There is an old adage about the Red Sox needing 25 cabs for 25 players since the team could not get along. That phrase may need to be updated to reflect the 2012 Oakland Athletics, who may need 25 stories for 25 players; there are just so many fascinating stories in Oakland these days. Spiderman Reddick, the surprise young pitching staff, Yoenis Cespedes showing how his core strength translates at the major league level, Coco Crisp becoming Mr. Walk-Off, and Chris Carter hitting everything out of the ballpark since his umpteenth recall from Sacramento. Carter’s 2012 campaign is just one of many fascinating story lines in the successful season the Oakland Athletics have had thus far in 2012.
What are the fantasy implications of some of the recent trades and signings?
Marco Scutaro | Colorado Rockies | SS/2B | Acquired via Trade
After spending all of 2011 struggling to find someone capable of handling second base adequately, the Rockies have finally found someone. Scutaro is far from a sexy player, and the move to Coors Field won’t help him as much as it will a guy like Michael Cuddyer, who has actual power, but Scutaro should still receive a moderate benefit from the park and league change. But the biggest benefit might come from where he’ll bat in the order. If the Rockies decide to bat Scutaro second, as they did many of their second basemen in 2011, he would see a big increase in runs from batting eighth or ninth for the Red Sox. In NL-only leagues, Scutaro could be a very nice, under-the-radar pickup.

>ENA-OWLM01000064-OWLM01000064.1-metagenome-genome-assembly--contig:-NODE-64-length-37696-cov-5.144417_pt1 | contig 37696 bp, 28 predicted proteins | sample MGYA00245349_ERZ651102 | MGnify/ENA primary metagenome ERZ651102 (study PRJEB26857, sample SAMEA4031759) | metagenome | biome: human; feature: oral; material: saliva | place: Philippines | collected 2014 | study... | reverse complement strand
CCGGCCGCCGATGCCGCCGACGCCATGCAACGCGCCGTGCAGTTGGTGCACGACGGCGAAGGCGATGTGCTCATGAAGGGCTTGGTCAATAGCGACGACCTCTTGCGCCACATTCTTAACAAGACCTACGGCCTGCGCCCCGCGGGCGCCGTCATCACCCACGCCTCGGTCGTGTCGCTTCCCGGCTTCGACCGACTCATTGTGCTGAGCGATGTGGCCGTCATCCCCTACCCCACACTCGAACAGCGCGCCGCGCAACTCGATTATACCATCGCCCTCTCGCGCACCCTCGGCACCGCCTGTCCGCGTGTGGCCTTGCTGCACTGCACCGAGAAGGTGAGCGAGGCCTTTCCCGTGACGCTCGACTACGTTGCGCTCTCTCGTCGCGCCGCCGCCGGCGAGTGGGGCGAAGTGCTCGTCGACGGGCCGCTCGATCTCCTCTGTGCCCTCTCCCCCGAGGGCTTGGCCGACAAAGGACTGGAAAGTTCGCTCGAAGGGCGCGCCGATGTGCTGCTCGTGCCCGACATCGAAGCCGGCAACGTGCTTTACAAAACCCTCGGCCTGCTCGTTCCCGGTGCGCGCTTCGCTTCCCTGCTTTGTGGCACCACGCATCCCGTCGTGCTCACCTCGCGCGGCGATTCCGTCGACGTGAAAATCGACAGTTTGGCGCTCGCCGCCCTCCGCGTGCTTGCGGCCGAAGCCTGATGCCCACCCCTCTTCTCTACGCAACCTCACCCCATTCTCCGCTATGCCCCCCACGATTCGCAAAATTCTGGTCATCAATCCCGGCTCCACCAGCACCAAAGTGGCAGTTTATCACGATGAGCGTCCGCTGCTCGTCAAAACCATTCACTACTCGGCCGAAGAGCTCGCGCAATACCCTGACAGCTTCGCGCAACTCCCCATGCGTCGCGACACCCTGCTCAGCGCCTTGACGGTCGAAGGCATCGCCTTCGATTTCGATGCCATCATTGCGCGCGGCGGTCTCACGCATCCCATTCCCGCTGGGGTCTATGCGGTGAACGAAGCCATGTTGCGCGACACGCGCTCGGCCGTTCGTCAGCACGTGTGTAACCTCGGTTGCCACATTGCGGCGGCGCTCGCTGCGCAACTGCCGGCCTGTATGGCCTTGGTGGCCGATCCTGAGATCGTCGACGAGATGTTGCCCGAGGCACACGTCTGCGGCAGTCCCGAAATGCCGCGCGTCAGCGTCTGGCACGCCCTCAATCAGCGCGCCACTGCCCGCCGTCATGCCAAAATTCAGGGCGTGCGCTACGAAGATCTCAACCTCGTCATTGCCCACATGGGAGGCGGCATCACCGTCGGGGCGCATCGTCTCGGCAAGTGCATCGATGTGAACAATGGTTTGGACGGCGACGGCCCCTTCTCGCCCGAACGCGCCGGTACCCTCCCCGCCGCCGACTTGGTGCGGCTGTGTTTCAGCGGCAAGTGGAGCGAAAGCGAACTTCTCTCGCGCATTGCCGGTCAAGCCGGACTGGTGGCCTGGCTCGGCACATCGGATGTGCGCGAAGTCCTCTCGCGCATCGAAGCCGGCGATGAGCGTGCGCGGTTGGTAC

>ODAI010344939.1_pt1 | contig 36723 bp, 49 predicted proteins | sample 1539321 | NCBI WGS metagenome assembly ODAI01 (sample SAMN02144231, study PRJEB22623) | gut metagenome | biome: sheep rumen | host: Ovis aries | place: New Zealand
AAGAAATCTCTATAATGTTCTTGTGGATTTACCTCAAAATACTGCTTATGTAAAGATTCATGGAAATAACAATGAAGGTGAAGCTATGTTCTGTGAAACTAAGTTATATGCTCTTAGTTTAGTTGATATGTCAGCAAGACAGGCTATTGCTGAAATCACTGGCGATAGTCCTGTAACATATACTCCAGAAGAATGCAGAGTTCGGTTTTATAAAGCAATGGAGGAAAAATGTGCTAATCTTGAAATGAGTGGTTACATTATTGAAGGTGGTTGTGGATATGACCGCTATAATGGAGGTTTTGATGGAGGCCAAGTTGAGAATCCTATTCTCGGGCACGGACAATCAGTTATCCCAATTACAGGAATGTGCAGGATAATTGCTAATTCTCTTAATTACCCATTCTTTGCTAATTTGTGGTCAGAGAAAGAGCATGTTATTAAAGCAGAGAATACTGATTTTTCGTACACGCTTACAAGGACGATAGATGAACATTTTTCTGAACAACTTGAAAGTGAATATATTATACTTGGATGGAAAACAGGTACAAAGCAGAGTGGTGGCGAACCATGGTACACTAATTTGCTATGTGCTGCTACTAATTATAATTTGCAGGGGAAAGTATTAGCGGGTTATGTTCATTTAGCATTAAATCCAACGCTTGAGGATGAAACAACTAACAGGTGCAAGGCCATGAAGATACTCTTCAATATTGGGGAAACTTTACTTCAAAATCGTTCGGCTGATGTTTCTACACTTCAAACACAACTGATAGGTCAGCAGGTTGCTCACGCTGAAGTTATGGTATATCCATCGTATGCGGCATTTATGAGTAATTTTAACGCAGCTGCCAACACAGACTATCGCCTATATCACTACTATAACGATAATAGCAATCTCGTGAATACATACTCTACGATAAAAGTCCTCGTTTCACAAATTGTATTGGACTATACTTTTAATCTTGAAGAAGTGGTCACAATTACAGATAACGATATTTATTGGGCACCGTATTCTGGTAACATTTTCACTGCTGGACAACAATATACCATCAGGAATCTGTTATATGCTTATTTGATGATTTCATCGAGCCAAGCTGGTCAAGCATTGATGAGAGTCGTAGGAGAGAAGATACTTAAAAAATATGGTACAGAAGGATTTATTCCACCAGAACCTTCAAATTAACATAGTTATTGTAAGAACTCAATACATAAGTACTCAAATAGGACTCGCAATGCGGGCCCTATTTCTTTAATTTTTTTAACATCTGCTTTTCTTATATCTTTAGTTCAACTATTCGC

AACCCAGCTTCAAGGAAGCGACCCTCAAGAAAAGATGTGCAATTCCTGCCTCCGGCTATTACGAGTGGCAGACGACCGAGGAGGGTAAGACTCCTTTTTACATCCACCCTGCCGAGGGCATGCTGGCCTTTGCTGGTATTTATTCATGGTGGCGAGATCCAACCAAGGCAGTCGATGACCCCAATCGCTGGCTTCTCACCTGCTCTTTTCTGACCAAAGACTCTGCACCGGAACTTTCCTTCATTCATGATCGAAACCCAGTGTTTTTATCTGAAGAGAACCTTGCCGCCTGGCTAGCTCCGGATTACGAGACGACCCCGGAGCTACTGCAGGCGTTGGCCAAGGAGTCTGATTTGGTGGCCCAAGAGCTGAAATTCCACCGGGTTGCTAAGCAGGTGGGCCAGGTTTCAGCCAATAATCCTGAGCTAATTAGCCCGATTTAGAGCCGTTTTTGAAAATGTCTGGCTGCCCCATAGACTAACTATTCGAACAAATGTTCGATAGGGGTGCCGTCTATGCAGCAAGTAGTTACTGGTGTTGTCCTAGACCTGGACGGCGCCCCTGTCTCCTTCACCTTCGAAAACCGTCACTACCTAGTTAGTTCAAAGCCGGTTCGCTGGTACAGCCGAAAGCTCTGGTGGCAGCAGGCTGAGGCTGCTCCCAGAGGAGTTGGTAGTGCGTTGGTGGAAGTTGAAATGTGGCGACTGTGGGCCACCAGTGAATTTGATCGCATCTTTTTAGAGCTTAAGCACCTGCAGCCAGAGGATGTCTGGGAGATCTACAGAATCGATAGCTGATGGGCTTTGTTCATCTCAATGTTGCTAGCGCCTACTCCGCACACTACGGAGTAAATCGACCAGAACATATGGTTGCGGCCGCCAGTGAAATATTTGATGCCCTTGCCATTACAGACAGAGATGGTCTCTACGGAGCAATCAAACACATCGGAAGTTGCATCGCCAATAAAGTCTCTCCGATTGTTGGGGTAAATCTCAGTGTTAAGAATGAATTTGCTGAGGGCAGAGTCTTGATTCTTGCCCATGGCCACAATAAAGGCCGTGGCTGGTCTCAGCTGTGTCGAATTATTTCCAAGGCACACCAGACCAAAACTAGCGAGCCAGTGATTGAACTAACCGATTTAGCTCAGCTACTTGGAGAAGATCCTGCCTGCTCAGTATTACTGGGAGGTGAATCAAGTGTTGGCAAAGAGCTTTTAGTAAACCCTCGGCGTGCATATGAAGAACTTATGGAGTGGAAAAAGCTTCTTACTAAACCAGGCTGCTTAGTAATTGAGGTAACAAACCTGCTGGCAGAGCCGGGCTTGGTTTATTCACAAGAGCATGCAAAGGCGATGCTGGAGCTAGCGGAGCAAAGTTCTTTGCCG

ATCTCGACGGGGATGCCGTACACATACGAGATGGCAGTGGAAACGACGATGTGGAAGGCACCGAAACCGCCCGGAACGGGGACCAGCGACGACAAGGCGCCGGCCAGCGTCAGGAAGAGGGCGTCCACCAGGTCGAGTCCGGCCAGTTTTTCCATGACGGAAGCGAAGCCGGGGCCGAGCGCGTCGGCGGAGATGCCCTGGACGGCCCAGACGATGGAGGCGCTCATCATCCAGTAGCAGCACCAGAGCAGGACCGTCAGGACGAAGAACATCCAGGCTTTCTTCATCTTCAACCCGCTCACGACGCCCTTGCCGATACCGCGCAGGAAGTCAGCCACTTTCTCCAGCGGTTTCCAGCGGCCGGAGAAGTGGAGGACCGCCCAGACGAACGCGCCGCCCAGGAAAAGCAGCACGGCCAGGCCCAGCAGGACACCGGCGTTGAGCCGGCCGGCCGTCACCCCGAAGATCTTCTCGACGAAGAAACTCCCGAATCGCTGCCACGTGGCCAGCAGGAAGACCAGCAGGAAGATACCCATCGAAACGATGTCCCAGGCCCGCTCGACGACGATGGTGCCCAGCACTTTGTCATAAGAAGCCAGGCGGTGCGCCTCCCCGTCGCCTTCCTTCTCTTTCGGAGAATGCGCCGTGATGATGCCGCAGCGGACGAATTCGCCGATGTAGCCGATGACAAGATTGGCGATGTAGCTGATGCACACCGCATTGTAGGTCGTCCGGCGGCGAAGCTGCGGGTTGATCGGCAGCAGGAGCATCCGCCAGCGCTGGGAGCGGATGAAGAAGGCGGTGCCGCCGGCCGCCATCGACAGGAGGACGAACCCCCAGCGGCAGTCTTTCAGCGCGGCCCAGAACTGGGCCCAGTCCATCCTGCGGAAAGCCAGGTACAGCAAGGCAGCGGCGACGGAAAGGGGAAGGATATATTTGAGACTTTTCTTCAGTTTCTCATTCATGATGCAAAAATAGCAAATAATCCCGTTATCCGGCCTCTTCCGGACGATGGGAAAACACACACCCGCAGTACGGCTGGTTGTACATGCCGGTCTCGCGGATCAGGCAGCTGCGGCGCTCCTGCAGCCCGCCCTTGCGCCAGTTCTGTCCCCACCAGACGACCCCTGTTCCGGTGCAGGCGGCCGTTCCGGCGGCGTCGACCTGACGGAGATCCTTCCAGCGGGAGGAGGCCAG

The move severely hurts the value of Chris Nelson, Jonathan Herrera, and D.J. LeMahieu, who were set to battle it out for the starting spot prior to Scutaro’s arrival. In Boston, the move opens up shortstop for a potential Mike Aviles/Nick Punto platoon. Whether that’s a strict platoon will have a large effect on each player’s value. Aviles is the better fantasy option, but he’s right-handed, so it’s possible he only faces lefties. If the split is more 50-50, or if Aviles gets the majority of starts, we’d need to remember that we’re just one year removed from a lot of analysts calling this guy a fantasy sleeper. He had an up-and-down 2011, but he still has some potential across-the-board skills that could be useful to an AL-only owner. Value Change: Gain for Marco Scutaro; Loss for Chris Nelson, Jonathan Herrera, and D.J. LeMahieu; Gain for Mike Aviles; Gain for Nick Punto